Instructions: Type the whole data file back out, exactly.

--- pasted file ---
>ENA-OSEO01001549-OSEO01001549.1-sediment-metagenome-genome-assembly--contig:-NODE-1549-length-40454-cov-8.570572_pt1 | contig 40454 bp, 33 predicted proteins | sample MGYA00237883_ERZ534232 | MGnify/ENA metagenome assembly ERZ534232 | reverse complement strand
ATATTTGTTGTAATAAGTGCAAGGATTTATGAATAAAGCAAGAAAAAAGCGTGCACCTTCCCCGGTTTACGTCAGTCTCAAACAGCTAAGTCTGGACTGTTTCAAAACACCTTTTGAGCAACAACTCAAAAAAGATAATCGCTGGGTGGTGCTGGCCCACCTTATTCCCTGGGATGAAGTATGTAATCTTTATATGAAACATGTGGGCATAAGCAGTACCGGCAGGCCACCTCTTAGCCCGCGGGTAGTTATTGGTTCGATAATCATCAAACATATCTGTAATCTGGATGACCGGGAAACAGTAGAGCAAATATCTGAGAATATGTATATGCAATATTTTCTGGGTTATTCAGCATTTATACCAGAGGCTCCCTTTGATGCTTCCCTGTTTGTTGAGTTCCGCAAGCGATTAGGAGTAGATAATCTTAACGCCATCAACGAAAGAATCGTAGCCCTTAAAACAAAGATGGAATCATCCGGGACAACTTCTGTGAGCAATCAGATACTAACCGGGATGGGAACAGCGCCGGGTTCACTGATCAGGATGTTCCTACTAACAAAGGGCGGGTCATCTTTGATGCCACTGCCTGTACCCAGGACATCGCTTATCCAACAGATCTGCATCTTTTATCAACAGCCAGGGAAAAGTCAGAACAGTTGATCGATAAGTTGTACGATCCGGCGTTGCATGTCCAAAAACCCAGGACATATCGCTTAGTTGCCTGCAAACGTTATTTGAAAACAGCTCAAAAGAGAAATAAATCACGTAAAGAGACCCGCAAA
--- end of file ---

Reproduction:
>ENA-OSEO01001549-OSEO01001549.1-sediment-metagenome-genome-assembly--contig:-NODE-1549-length-40454-cov-8.570572_pt1 | contig 40454 bp, 33 predicted proteins | sample MGYA00237883_ERZ534232 | MGnify/ENA metagenome assembly ERZ534232 | reverse complement strand
ATATTTGTTGTAATAAGTGCAAGGATTTATGAATAAAGCAAGAAAAAAGCGTGCACCTTCCCCGGTTTACGTCAGTCTCAAACAGCTAAGTCTGGACTGTTTCAAAACACCTTTTGAGCAACAACTCAAAAAAGATAATCGCTGGGTGGTGCTGGCCCACCTTATTCCCTGGGATGAAGTATGTAATCTTTATATGAAACATGTGGGCATAAGCAGTACCGGCAGGCCACCTCTTAGCCCGCGGGTAGTTATTGGTTCGATAATCATCAAACATATCTGTAATCTGGATGACCGGGAAACAGTAGAGCAAATATCTGAGAATATGTATATGCAATATTTTCTGGGTTATTCAGCATTTATACCAGAGGCTCCCTTTGATGCTTCCCTGTTTGTTGAGTTCCGCAAGCGATTAGGAGTAGATAATCTTAACGCCATCAACGAAAGAATCGTAGCCCTTAAAACAAAGATGGAATCATCCGGGACAACTTCTGTGAGCAATCAGATACTAACCGGGATGGGAACAGCGCCGGGTTCACTGATCAGGATGTTCCTACTAACAAAGGGCGGGTCATCTTTGATGCCACTGCCTGTACCCAGGACATCGCTTATCCAACAGATCTGCATCTTTTATCAACAGCCAGGGAAAAGTCAGAACAGTTGATCGATAAGTTGTACGATCCGGCGTTGCATGTCCAAAAACCCAGGACATATCGCTTAGTTGCCTGCAAACGTTATTTGAAAACAGCTCAAAAGAGAAATAAATCACGTAAAGAGACCCGCAAA